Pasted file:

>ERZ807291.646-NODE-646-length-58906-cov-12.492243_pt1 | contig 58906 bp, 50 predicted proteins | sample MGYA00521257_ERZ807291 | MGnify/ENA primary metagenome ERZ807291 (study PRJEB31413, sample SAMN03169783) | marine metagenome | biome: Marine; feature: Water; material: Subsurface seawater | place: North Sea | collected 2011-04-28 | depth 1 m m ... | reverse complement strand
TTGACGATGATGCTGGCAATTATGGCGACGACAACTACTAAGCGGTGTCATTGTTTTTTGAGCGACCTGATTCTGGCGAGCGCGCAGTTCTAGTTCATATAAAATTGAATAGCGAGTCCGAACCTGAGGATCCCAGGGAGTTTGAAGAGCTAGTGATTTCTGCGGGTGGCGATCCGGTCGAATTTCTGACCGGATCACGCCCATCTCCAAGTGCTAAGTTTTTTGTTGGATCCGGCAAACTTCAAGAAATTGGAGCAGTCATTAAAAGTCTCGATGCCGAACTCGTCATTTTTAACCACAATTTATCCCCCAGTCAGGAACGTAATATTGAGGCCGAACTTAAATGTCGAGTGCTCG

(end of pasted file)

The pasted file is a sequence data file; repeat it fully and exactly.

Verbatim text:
>ERZ807291.646-NODE-646-length-58906-cov-12.492243_pt1 | contig 58906 bp, 50 predicted proteins | sample MGYA00521257_ERZ807291 | MGnify/ENA primary metagenome ERZ807291 (study PRJEB31413, sample SAMN03169783) | marine metagenome | biome: Marine; feature: Water; material: Subsurface seawater | place: North Sea | collected 2011-04-28 | depth 1 m m ... | reverse complement strand
TTGACGATGATGCTGGCAATTATGGCGACGACAACTACTAAGCGGTGTCATTGTTTTTTGAGCGACCTGATTCTGGCGAGCGCGCAGTTCTAGTTCATATAAAATTGAATAGCGAGTCCGAACCTGAGGATCCCAGGGAGTTTGAAGAGCTAGTGATTTCTGCGGGTGGCGATCCGGTCGAATTTCTGACCGGATCACGCCCATCTCCAAGTGCTAAGTTTTTTGTTGGATCCGGCAAACTTCAAGAAATTGGAGCAGTCATTAAAAGTCTCGATGCCGAACTCGTCATTTTTAACCACAATTTATCCCCCAGTCAGGAACGTAATATTGAGGCCGAACTTAAATGTCGAGTGCTCG